State of the unions: Not good

Brett McMahon President, Miller and Long DC
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The annual Union Members Summary—the U.S. labor unions’ own State of the Union—encourages us to assess the state of the unionized workforce. And, much like the profit margins and job-loss the rest of America has experienced, the construction union outlook proves no better.

The Bureau of Labor Statistics’ annual union membership summary measures the number of U.S. union members and the percent of the private and public industry workforce they comprise. This year’s membership decline signals big trouble for Big Labor and offers insight into why its White House and Congressional allies are going out of their way to accommodate Big Labor’s costly special interests.

The numbers identify 15.3 million America union members, 770,000 fewer than in 2008, though a majority of union members are now employed by the government. During the recession, unions accrued members in government and lost them in the private sector, a shift Heritage Foundation labor policy expert James Sherk says can be felt in American politics and taxpayers’ wallets: “Representing government employees has changed the union movement’s priorities: Unions now campaign for higher taxes on Americans to fund more government spending.”

To reverse the decades-long decline in private union membership, unions have been lobbying Congress to pass the misnamed Employee Free Choice Act. Forcing this proposal through Congress would bolster union membership, addressing two major concerns: dwindling presence and depleting pension funds. EFCA takes away workers’ ability to vote for or against a union by secret ballot, instead making them publicly sign a card and exposing them to intimidation and harassment from organizers. EFCA also introduces a government arbitrator with authority to set wages and benefits for unionized workplaces, binding for two years. Having failed to move out of committee last year, I predict EFCA will see new life in a different but equally offensive form, especially since the Senate doesn’t have the 60 votes needed to pass the original version.

The BLS data also reports that, from 2008-2009, union membership in U.S. private construction fell from 15.6 to 14.5 percent. Just 958,000 workers in U.S. private construction now belong to a union, compared to 1.195 million in 2008. Construction-union membership is at its lowest since 1995, when 908,000 union workers composed over 17 percent of the private construction workforce.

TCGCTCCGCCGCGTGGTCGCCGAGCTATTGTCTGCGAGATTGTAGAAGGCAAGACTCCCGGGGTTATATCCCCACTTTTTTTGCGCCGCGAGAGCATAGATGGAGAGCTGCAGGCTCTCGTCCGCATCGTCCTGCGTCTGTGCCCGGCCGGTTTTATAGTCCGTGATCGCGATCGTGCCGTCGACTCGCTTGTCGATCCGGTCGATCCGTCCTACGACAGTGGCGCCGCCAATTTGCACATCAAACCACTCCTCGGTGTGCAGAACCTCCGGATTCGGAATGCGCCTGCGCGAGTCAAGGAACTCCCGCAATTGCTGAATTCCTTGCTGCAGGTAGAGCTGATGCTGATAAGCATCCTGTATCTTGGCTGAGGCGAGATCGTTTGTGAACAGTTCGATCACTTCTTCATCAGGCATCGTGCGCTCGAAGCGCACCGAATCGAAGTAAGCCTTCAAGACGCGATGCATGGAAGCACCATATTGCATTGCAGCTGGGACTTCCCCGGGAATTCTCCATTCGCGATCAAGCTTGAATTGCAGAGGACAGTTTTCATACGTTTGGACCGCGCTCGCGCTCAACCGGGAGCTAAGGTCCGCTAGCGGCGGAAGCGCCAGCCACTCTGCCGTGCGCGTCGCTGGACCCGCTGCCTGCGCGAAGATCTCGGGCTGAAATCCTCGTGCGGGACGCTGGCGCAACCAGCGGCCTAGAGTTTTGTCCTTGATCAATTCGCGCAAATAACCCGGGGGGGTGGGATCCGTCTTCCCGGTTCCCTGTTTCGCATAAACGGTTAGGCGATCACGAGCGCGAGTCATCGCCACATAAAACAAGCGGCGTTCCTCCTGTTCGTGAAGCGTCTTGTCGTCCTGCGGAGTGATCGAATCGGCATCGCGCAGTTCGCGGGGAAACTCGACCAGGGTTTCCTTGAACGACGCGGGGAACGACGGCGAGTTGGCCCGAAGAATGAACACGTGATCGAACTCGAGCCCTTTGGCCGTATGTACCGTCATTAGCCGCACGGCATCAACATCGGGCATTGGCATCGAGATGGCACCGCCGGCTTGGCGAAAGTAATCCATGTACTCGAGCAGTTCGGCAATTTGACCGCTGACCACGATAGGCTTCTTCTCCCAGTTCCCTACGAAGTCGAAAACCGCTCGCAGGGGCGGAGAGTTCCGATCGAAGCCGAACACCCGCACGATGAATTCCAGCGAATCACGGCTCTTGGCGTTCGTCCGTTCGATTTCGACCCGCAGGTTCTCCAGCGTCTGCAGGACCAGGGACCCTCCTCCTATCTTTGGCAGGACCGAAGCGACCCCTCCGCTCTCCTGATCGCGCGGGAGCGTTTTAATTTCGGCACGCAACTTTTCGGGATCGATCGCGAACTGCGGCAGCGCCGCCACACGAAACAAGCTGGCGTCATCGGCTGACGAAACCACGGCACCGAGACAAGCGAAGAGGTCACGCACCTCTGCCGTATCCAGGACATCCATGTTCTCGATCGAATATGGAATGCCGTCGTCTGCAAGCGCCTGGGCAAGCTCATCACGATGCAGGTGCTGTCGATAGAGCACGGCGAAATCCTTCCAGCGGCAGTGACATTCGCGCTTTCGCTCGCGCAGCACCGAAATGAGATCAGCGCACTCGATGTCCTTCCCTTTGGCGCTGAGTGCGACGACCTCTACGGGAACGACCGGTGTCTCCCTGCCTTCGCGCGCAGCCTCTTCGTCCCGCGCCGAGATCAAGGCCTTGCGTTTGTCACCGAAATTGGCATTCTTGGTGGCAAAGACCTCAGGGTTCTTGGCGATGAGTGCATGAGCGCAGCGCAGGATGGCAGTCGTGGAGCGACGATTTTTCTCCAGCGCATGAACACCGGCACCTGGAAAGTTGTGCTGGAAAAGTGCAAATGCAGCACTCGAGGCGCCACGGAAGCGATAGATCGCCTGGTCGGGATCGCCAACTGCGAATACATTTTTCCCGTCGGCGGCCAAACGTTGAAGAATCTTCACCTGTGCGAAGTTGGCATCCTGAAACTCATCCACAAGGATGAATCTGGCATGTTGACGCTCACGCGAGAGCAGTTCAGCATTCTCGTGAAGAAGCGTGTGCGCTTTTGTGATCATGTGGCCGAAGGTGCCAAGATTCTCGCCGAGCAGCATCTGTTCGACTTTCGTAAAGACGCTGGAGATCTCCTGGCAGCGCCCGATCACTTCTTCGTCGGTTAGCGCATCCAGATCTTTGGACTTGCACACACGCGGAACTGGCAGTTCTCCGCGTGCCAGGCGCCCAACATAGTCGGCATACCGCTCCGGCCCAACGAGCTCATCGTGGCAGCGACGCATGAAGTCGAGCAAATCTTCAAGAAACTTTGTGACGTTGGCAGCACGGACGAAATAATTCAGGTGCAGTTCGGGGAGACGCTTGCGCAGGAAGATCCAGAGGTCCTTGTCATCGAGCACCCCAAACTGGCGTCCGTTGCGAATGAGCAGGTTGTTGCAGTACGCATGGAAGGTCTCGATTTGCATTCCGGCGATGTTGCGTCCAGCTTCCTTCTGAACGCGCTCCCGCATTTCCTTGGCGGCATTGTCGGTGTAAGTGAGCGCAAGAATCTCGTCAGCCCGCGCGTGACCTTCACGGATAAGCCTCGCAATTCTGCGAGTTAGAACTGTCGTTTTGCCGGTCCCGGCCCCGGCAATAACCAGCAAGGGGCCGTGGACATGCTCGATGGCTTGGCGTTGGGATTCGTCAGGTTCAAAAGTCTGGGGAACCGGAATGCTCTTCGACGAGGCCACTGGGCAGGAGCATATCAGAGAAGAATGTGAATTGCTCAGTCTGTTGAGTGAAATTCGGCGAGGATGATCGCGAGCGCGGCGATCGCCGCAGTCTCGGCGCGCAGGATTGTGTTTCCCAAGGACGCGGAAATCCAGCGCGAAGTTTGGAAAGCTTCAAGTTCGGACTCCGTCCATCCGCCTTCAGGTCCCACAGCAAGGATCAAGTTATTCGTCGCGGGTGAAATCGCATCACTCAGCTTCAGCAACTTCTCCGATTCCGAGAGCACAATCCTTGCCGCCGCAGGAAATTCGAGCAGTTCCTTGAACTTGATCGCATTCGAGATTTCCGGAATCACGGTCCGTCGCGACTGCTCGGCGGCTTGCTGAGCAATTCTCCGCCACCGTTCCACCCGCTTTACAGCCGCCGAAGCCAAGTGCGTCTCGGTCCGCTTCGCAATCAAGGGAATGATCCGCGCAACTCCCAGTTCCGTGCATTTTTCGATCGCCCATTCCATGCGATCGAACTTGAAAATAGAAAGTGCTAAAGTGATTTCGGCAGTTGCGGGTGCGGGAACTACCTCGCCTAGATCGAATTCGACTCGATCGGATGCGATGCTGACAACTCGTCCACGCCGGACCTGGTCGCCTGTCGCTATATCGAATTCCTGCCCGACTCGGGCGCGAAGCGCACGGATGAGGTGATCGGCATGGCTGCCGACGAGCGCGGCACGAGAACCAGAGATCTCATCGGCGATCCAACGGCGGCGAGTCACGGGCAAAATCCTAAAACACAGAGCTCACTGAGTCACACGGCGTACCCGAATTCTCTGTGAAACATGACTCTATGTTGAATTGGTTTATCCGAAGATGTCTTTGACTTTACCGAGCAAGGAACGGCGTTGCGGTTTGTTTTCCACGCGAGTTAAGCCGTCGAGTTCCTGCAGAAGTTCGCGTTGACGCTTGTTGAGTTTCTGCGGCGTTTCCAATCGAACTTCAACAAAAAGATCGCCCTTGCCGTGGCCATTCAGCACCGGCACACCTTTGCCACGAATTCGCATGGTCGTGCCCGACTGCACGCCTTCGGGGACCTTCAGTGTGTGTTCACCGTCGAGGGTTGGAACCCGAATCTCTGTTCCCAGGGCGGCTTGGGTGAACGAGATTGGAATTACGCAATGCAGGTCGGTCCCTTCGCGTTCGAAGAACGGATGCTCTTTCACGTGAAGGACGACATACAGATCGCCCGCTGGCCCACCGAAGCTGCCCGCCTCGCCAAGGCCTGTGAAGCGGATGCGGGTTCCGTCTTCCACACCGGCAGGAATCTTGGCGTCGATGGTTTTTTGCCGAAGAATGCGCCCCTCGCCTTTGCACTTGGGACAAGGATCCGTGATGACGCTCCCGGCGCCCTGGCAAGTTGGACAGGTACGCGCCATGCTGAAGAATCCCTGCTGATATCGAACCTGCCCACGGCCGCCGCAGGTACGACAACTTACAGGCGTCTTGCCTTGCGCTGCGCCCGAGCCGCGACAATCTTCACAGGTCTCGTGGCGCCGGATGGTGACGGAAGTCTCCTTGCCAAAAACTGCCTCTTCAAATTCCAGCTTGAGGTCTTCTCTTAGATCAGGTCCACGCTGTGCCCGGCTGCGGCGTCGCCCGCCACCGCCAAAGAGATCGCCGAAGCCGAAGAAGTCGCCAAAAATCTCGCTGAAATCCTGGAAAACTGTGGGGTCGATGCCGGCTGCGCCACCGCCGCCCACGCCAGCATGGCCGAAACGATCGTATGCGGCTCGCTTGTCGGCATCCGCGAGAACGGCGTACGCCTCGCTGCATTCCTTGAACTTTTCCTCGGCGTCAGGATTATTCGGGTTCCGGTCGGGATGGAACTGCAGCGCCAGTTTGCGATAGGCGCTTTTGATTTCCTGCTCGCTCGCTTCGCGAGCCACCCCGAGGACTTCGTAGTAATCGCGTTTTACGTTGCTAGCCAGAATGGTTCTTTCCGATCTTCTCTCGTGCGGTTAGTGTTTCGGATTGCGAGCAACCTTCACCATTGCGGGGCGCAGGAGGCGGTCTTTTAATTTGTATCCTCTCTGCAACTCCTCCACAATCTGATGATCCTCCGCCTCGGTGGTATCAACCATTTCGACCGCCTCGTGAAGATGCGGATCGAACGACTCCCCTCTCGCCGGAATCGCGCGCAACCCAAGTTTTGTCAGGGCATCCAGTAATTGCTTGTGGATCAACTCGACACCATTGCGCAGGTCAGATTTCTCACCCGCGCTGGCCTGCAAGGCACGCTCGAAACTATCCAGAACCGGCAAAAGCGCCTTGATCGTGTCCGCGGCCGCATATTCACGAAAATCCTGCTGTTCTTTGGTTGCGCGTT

But the construction unions aren’t without a plan to reverse this decline. On lucrative government contracts, project labor agreements (PLAs) give union contractors a landslide advantage over competing non-union companies like mine. So, it’s no coincidence that last February, President Obama signed an order encouraging their requirement on federal construction projects over $25 million. Executive Order 13502 will dramatically stifle competition for taxpayer-funded projects. Big Labor won’t benefit from this handout until the Federal Acquisition Regulation Council issues final rules to implement the order into federal procurement code. But with low membership making the case for a Big Labor bailout, expect to see union allies lobbying for its immediate implementation.

Two more handouts union friends have championed are pro-Labor provisions in the health care reform bill: Big Labor’s exemption from the Cadillac plan penalty—a deal now sweetened by delayed implementation and raised cost thresholds—and the controversial Merkley Amendment—now absent from the president’s latest version of the bill, but attempted nonetheless.

Additions to Senate Majority Leader Harry Reid’s 383-page manager’s amendment had aimed to require construction contractors with just five full-time employees and $250,000 or more in payroll to provide employee health insurance benefits or pay a fine. Sen. Jeff Merkley (D-Ore.) introduced it on behalf of his union patrons. The amendment would have treated the construction industry differently than all others. For small businesses in every other field, the exemption applied to companies with less than 50 employees: a tenfold difference. The move would have imposed astronomical costs on small construction employers who simply can’t afford to provide insurance, and heaped more job-loss on an industry already seeing 24.7 percent unemployment.

Even cutting those losses, it’s clear that, like most businesses, Big Labor isn’t without an emergency response plan. It has prepared for a time to call its favors and that time is now. Hopefully Congress and the White House won’t deliver what they’ve promised.

Brett McMahon is vice president of Miller & Long, a concrete construction subcontractor, based in Bethesda, Md., and a member of the Associated Builders and Contractors.